When it comes to YOUR healthcare, trust the EXPERTS!
When it comes to YOUR healthcare, trust the EXPERTS!
Is your weight holding you back from doing things with those you love? Does it affect your relationships? Are diets causing you to gain weight rather than lose it? Is your diabetes and blood pressure affecting your health? Do sore hips and knees limit your mobility?
If you are ready for a change, it is time to learn more about weight loss surgery options. Our program offers the most comprehensive program and safest surgical weight loss options in the area, to help individuals achieve their goals while maintaining healthy lifestyles.
With Michigan Bariatric, you have access to established and experienced weight loss experts. We are seeking real and lasting results. It is not about a quick fix. Our program offers expertise in nutrition, exercise, clinical psychology, and if desired or needed, minimally invasive weight loss surgery, including laparoscopic sleeve gastrectomy, laparoscopic gastric bypass surgery, and robotic bariatric surgery. We also offer Single anastomosis duodenal switch (SADI, Loop DS, Modified DS). We have the tools of success, including patient education seminars, informal peer groups, one-to-one counseling, and above all, the support that you need!
Our team of experts gives you the resources you need to be healthy again! Meet our experienced dietitians, psychologists, physician assistants and surgeons face to face. Personalized and compassionate boutique healthcare is our priority.
Our physicians are Fellows of the American College of Surgeons, and members of the American Society of Metabolic and Bariatric Surgery, and are active participants in Michigan quality collaboratives such as the MBSC and MSQC. Results in Michigan Bariatric are some of the best in the state!
Michigan Bariatric is committed to using the latest technology to make weight loss as safe and effective as possible. We are committed to enhanced recovery pathways, making your journey easier! Our patients frequently use less narcotics and have faster recovery than many other programs.
"NUMBER ONE IN PATIENT SATISFACTION AMONGST ST. JOES MEDICAL GROUP."
Discover how a Navy Veteran, a Stanford Nurse, and a former NFL player used weight loss surgery to overcome their struggles with obesity. This video is published by the American Society for Metabolic and Bariatric Surgery. Learn more at http://ASMBS.org
A life long struggle with obesity ends in success for patients undergoing minimally invasive bariatric surgery at UCLA. Hear their stories following the gastric sleeve procedure and watch as they reclaim their lives. Michigan Bariatric performs these same procedures locally!
Elliot discusses life after surgery, the speed of weight loss, and its affect on mobility and health.
Bariatric surgery involves altering the anatomy of the digestive tract with the intent of weight loss. Surgeons have devised various procedures that decrease the capacity of the stomach or alter the absorption of nutrients. Procedures like the gastric sleeve and gastric bypass help people achieve significant and long term weight loss with fewer complications. With the advice of your primary physician and surgeon, you can choose a procedure that helps you achieve your weight loss goals within an acceptable risk profile.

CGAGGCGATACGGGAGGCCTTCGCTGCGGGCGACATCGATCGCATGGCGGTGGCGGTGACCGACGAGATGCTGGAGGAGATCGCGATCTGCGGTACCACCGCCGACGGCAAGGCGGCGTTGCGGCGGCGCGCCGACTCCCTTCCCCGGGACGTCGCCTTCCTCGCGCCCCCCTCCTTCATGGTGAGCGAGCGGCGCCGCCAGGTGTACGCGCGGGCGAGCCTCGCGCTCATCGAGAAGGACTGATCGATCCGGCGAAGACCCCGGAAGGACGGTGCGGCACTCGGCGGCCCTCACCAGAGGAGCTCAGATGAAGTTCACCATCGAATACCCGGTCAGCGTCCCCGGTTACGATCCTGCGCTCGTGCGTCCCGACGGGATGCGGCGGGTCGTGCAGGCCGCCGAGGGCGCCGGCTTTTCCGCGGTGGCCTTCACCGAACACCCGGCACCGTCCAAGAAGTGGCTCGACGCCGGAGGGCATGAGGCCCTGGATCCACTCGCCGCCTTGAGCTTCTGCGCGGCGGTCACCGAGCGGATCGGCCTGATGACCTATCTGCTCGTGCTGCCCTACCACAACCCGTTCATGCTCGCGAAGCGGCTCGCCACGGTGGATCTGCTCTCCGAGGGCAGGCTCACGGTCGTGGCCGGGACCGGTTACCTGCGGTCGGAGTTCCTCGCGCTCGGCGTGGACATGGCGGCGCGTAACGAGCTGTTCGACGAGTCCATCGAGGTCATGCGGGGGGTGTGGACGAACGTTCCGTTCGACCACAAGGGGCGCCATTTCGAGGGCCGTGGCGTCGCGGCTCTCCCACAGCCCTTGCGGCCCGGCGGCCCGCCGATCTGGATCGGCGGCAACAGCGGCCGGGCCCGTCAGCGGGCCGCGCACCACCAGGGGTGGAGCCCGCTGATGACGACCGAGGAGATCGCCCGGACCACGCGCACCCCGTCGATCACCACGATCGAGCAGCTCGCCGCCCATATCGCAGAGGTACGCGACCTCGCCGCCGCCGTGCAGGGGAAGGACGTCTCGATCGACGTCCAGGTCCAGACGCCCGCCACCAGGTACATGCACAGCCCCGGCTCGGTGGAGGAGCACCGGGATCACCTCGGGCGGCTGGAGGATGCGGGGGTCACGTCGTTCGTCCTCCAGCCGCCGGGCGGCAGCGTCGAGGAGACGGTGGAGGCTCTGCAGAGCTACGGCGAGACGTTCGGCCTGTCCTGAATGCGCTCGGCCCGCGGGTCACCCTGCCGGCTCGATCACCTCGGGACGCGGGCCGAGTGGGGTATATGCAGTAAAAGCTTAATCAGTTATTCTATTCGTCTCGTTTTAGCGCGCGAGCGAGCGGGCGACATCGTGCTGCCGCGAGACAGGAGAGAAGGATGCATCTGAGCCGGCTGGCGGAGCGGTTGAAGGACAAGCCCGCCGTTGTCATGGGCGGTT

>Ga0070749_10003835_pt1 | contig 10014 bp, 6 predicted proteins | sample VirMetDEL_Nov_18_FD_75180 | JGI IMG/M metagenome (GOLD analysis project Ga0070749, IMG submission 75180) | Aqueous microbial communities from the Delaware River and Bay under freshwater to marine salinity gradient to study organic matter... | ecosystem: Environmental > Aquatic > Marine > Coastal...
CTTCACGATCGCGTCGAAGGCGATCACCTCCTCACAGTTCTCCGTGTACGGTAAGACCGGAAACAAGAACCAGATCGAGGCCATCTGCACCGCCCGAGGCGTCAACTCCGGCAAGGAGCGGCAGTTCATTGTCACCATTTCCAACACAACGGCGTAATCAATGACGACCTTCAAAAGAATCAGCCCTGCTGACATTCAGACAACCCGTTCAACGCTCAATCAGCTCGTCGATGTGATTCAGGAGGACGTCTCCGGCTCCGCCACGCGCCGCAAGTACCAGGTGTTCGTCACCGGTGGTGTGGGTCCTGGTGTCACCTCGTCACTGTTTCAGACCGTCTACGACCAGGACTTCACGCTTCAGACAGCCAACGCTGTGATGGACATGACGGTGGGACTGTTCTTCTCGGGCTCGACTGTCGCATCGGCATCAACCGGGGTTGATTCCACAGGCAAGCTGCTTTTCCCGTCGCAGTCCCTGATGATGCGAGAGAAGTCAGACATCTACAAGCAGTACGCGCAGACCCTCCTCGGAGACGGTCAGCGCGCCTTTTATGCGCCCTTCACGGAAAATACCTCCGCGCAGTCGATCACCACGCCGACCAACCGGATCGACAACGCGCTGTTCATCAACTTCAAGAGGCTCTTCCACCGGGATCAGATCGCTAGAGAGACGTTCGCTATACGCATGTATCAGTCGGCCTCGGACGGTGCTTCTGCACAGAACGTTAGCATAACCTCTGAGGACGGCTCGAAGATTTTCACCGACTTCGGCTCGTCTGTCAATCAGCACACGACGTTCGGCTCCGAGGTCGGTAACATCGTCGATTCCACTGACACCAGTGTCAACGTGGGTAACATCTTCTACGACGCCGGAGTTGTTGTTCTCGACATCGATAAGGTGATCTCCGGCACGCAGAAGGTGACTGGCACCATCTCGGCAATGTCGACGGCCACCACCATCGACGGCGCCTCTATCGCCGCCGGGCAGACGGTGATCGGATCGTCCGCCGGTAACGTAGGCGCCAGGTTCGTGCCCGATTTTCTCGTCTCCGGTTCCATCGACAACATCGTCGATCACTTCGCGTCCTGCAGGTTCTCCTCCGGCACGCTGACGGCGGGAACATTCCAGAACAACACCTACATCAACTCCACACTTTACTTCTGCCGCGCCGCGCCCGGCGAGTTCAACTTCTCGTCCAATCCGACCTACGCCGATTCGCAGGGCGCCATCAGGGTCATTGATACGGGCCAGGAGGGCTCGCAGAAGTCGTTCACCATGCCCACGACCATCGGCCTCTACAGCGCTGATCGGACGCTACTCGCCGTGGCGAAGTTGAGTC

Metabolic surgery is a relatively new term, bringing attention to the fact that obesity is a systemic chronic disease that affects the entire body. In addition to weight loss, metabolic or bariatric surgery can make drastic improvements in diseases such as diabetes, hyperlipidemia, sleep apnea and hypertension. In fact, improvements in diabetes may occur with just modest degrees of weight loss. Therefore, the types of medical problems that people have play a role in the decision when choosing a procedure.
Gastric sleeve surgery is a minimally invasive weight loss procedure. This procedure is lower risk than the gastric bypass, and has better results than the Lap-Band, and therefore it has quickly become the most common weight loss procedure in the United States since 2013. Currently, about 60% of weight loss procedures in the United States are the sleeve.
Gastric sleeve surgery involves the permanent removal of about 2/3 of the stomach. This turns the stomach into a long, narrow tube using a row of tiny permanent staples. Food and nutrients quickly pass through the stomach into the un-altered small intestine. This causes metabolic hormones to change levels, leading to weight loss and improvements in comorbidities. Surgical recovery typically involves a 1-2 day hospital stay, and a few weeks off of work. Risks can include leaking or bleeding from the staple line, but the gastric sleeve surgery generally does not have the long-term nutritional risks of the gastric bypass. This surgery is known to have a lower risk profile than other common operations, such as orthopedic joint replacements or gallbladder surgery.